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Title: Continuous Forcing Data, Darwin, Australia

Long term, large scale continuous forcing data set for three complete wet seasons (2004-2005, 2005-2006 and 2006-2007) in Darwin, Australia.
Publication Date:
DOE Contract Number:
Product Type:
Research Org(s):
Atmospheric Radiation Measurement (ARM) Archive, Oak Ridge National Laboratory (ORNL), Oak Ridge, TN (US)
Sponsoring Org:
USDOE Office of Science (SC), Biological and Environmental Research (BER) (SC-23)
54 Environmental Sciences; Advective tendency; Atmospheric moisture; Atmospheric pressure; Atmospheric temperature; Cloud fraction; Cloud size; Cloud top height; Horizontal wind; Longwave broadband downwelling irradiance; Longwave broadband net irradiance; Longwave broadband upwelling irradiance; Shortwave broadband direct downwelling irradiance; Shortwave broadband total downwelling irradiance; Shortwave broadband total net irradiance; Shortwave broadband total upwelling irradiance; Net broadband total irradiance; Latent heat flux; Liquid water path; Precipitation; Precipitable water; Sensible heat flux; Surface skin temperature; Vertical velocity
OSTI Identifier:
  1. ARM focuses on obtaining continuous measurements—supplemented by field campaigns—and providing data products that promote the advancement of climate models. ARM data include routine data products, value-added products (VAPs), field campaign data, complementary external data products from collaborating programs, and data contributed by ARM principal investigators for use by the scientific community. Data quality reports, graphical displays of data availability/quality, and data plots are also available from the ARM Data Center. Serving users worldwide, the ARM Data Center collects and archives approximately 20 terabytes of data per month. Datastreams are generally available for download within 48 hours.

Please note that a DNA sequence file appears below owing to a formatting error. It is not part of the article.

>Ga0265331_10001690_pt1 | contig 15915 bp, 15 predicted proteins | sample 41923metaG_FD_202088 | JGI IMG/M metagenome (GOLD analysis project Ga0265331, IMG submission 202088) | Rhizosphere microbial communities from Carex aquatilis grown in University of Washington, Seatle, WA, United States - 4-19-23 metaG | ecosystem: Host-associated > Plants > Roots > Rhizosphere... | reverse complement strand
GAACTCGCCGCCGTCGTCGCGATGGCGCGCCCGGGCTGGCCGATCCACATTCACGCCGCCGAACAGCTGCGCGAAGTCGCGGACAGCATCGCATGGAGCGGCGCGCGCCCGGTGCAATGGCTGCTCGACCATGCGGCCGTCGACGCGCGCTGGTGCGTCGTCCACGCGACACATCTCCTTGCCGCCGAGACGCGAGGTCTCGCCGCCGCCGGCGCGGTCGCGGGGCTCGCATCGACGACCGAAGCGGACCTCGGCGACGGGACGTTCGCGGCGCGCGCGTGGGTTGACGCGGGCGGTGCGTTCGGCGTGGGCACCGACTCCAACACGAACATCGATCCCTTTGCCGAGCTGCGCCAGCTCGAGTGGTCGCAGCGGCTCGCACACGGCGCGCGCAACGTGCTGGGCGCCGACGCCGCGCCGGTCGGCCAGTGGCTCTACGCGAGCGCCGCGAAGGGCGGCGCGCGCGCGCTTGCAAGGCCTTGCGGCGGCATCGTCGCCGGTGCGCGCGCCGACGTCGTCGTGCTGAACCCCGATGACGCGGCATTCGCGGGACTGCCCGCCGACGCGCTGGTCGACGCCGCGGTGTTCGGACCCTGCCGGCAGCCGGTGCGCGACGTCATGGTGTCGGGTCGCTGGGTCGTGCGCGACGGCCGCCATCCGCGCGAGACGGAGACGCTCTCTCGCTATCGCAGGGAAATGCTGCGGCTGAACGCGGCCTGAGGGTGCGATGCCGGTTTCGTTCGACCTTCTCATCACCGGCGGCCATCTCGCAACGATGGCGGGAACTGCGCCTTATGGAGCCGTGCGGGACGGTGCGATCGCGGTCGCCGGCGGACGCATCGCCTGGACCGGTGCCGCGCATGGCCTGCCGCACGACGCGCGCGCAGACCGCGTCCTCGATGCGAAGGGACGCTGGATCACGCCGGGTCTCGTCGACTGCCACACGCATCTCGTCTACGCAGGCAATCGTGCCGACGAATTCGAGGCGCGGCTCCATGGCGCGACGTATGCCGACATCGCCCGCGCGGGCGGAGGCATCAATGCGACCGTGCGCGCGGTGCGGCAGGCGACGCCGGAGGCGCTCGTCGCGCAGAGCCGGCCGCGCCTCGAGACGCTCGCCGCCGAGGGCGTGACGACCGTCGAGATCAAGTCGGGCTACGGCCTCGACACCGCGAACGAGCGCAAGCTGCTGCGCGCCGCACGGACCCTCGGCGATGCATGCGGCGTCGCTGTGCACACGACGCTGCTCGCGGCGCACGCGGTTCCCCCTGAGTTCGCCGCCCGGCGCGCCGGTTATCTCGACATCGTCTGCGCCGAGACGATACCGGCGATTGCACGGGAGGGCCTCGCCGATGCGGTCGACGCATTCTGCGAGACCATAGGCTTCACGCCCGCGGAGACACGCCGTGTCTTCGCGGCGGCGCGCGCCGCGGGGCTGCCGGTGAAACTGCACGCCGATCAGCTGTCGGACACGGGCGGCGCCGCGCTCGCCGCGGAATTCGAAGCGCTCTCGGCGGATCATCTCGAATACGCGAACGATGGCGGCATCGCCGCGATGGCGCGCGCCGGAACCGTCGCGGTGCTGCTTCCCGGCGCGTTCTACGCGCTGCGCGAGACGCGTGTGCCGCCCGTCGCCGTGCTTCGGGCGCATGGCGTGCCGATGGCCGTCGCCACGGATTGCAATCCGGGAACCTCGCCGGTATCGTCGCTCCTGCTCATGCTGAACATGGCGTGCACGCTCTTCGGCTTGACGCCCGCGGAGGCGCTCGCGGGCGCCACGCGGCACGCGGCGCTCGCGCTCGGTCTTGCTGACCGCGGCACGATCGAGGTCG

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  2. This is the AmeriFlux version of the carbon flux data for the site US-Dix Fort Dix. Site Description - The Fort Dix site is located in the upland forests of the New Jersey Pine Barrens, the largest continuous forested landscape on the Northeastern coastal plain.more » Upland forests occupy 62% of the 1.1 million acre Pine Barrens and can be divided into three dominant stand types, Oak/Pine (19.1%), Pine/Oak (13.1%), and Pitch Pine/Scrub oak (14.3%). The majority of mature upland forests are the product of regeneration following late 19th century logging and charcoaling activities. Gypsy moths first appeared in the Pine Barrens of New Jersey in 1966. Since the time of arrival, the upland forest stands have undergone several episodes of defoliation, the most significant occurred in 1972, 1981, and 1990. In recent years, the overstory oaks and understory oaks and shrubs of the Fort Dix stand, underwent two periods of defoliation by Gypsy moth, in 2006 and 2007. During these two years, maximum leaf area reached only 70% of the 2005 summer maximum. « less
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